São Paulo Metro Plans to Use Face Recognition Technology

Company says its seeking safety but specialists say that the cost to freedom must be considered

São Paulo

The São Paulo Metro, under the management of São Paulo governor João Doria (PSDB), plans to contract a new monitoring system that will include cameras with facial recognition capability.

The use of this technology, still new in Brazil, will expand significantly when applied to the busiest subway network in the southern hemisphere, with about 3 million passengers circulating daily on the three main lines of the São Paulo Metro.

About 3 million passengers circulate daily on the three main lines of the São Paulo Metro (Foto: Eduardo Anizelli/ Folhapress, COTIDIANO) - Folhapress

According to Rafael Zanatta, a researcher at the Latin American Network of Surveillance, Technology and Society Studies, the need to hire a face identification system must be very well justified given the risk of loss of freedom.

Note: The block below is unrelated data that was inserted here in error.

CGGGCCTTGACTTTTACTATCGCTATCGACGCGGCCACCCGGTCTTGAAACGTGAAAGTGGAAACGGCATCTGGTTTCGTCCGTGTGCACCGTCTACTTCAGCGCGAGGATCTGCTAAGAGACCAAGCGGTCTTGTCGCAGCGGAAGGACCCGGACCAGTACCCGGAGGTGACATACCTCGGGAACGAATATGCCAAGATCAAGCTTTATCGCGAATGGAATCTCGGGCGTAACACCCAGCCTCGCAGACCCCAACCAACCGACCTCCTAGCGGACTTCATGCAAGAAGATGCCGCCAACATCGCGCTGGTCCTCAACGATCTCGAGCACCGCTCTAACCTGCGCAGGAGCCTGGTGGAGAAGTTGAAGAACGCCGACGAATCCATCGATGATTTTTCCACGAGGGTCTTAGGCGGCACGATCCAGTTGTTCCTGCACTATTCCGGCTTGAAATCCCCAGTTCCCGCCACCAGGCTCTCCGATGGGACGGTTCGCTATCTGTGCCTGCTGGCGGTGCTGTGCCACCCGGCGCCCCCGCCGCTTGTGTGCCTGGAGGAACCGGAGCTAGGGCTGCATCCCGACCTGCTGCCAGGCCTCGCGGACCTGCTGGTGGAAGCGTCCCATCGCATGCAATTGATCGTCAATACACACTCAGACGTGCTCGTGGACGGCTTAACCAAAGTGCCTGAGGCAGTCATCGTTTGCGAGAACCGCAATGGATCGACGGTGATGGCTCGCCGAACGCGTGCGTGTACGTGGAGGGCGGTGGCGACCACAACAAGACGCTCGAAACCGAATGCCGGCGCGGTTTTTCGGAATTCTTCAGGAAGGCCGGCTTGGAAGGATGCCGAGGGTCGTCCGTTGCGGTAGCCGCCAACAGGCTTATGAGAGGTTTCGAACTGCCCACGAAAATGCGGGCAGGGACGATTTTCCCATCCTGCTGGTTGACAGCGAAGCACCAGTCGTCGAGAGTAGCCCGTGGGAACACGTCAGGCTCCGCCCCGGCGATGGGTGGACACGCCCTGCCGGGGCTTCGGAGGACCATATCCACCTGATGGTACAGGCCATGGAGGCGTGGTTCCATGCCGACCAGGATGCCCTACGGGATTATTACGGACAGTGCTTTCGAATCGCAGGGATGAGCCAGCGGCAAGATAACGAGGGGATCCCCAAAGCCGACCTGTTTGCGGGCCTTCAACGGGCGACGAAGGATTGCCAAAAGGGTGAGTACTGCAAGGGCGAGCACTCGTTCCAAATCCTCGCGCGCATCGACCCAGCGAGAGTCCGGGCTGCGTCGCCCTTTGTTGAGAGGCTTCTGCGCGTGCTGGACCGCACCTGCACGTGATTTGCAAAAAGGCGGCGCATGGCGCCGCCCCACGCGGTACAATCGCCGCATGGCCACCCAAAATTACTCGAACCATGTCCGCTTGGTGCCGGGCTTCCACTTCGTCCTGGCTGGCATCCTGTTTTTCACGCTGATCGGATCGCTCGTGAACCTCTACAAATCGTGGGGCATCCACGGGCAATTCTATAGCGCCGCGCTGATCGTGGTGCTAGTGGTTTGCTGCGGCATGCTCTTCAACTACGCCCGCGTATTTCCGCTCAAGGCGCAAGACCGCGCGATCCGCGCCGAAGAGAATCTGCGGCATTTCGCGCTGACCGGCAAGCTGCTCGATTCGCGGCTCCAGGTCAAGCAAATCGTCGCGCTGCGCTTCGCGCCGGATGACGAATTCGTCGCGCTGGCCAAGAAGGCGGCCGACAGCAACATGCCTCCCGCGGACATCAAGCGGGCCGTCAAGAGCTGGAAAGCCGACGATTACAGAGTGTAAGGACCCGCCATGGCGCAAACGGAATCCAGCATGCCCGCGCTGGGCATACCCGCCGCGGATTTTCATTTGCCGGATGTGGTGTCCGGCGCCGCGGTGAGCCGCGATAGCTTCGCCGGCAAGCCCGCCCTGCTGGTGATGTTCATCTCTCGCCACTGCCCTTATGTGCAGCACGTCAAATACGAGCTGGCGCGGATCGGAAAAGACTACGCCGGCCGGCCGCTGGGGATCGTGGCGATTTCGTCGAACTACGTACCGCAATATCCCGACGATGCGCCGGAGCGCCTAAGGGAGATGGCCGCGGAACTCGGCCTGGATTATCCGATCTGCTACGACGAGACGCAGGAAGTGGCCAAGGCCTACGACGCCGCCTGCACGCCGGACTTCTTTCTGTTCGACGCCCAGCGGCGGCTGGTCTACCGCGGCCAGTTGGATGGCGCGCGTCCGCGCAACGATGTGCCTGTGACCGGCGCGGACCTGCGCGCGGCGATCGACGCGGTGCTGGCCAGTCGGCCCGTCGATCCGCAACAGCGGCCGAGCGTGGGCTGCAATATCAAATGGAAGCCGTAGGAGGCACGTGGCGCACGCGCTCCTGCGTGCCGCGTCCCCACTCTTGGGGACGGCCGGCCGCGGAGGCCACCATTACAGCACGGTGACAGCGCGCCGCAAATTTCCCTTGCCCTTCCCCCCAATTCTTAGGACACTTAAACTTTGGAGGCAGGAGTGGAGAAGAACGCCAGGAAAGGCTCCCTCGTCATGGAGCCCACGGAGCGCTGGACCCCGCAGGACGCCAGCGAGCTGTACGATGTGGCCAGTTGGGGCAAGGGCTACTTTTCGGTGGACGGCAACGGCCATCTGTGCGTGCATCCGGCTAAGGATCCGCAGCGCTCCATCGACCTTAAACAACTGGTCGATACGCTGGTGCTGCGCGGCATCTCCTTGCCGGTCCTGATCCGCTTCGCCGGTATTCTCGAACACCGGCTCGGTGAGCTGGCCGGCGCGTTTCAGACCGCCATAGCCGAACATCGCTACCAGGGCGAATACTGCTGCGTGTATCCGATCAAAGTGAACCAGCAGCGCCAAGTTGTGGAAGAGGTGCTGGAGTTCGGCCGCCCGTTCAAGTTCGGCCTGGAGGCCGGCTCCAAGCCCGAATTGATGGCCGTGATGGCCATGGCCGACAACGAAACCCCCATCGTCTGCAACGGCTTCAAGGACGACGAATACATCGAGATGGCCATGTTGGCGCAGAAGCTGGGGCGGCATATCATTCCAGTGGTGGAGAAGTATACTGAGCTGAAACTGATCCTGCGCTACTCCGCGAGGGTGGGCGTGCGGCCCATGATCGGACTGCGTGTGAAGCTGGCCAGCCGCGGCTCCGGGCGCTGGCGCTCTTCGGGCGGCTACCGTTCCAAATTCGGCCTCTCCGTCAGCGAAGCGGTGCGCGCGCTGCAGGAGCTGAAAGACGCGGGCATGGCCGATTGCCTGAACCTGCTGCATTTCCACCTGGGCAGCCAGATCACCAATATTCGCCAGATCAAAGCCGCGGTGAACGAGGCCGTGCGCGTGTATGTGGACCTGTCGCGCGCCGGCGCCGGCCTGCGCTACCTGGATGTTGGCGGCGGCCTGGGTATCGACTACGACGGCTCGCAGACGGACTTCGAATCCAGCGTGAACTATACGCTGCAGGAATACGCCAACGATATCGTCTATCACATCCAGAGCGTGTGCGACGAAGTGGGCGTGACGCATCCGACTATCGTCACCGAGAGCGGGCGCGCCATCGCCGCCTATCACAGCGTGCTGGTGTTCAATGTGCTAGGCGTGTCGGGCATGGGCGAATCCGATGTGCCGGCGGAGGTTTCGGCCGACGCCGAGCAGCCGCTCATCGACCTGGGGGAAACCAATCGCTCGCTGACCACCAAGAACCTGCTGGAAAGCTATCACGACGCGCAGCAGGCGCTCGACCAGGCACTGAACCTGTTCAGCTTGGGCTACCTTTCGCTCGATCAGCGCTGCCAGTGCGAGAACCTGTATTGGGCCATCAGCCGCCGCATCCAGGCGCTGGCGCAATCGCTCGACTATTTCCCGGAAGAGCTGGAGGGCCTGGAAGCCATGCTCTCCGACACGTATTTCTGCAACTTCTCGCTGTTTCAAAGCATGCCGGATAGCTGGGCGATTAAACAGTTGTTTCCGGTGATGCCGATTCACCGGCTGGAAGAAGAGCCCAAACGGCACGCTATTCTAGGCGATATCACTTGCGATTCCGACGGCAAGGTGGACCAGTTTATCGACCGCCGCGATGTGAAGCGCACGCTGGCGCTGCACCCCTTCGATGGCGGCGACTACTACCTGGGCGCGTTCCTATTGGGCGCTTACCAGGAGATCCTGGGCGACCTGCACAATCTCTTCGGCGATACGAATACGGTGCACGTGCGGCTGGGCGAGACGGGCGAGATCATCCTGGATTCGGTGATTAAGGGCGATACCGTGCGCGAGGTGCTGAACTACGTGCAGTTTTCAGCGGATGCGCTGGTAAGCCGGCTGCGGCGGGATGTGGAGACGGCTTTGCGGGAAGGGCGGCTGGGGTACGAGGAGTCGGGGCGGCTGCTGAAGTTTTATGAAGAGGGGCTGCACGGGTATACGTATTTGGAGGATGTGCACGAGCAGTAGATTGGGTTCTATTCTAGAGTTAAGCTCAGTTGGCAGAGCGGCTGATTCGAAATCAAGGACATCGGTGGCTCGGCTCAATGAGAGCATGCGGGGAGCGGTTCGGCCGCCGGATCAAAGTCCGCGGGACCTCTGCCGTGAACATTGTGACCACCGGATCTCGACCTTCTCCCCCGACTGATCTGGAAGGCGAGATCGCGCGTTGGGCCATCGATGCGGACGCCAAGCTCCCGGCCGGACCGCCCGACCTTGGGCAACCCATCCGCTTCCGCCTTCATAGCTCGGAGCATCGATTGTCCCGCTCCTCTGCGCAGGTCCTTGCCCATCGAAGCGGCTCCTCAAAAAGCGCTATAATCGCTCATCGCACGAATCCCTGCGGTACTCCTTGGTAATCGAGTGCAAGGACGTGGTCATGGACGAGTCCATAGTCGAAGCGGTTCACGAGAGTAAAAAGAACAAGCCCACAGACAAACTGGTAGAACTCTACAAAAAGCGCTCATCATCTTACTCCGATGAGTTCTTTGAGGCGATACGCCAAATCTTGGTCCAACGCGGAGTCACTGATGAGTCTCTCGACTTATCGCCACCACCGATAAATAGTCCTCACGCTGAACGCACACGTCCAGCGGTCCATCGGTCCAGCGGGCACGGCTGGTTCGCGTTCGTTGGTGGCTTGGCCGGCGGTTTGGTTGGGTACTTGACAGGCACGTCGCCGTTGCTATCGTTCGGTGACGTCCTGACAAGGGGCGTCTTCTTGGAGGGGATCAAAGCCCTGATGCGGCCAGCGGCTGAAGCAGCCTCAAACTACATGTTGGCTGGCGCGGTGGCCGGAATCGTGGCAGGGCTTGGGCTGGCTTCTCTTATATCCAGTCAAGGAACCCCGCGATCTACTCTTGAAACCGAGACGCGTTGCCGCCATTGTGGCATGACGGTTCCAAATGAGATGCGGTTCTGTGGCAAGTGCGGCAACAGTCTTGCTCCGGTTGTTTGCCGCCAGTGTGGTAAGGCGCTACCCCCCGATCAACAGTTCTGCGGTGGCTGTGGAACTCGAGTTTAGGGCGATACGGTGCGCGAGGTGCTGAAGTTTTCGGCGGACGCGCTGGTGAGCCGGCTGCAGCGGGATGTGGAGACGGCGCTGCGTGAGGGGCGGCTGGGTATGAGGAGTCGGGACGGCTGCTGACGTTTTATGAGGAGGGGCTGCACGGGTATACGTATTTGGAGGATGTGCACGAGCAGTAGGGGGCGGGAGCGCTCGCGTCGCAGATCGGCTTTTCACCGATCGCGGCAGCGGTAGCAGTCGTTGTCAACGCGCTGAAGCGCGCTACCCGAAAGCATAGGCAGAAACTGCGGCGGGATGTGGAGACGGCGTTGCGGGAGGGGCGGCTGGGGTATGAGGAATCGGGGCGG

"The social costs and freedom of this hiring must be clear. We have to know whether or not there is a security crisis in the subway, if it is worth hiring,” he said.

The contract, whose cost has yet to be revealed, will be implemented over three and a half years.

The Metro expects to expand its fleet of cameras from the current 2,200 to 5,200.  Another objective is to centralize the command of the cameras.

"This project, as it is, is not tied to the Public Security Secretary, but an agreement will be made with the secretary to receive their database and use it to monitor the metro," said Silvani Pereira, the president of the São Pauly Metro.

Thus, the system could help identify, for example, outlawed people and persons who have an arrest warrant issued.

Thus, the Secretary of Public Security said they arrested 41 people wanted by Justice using this technology. In Rio de Janeiro, the use of similar technology has not been so positive. One person was arrested after being mistakenly identified as a criminal who was in the police database.

Translated by Kiratiana Freelon

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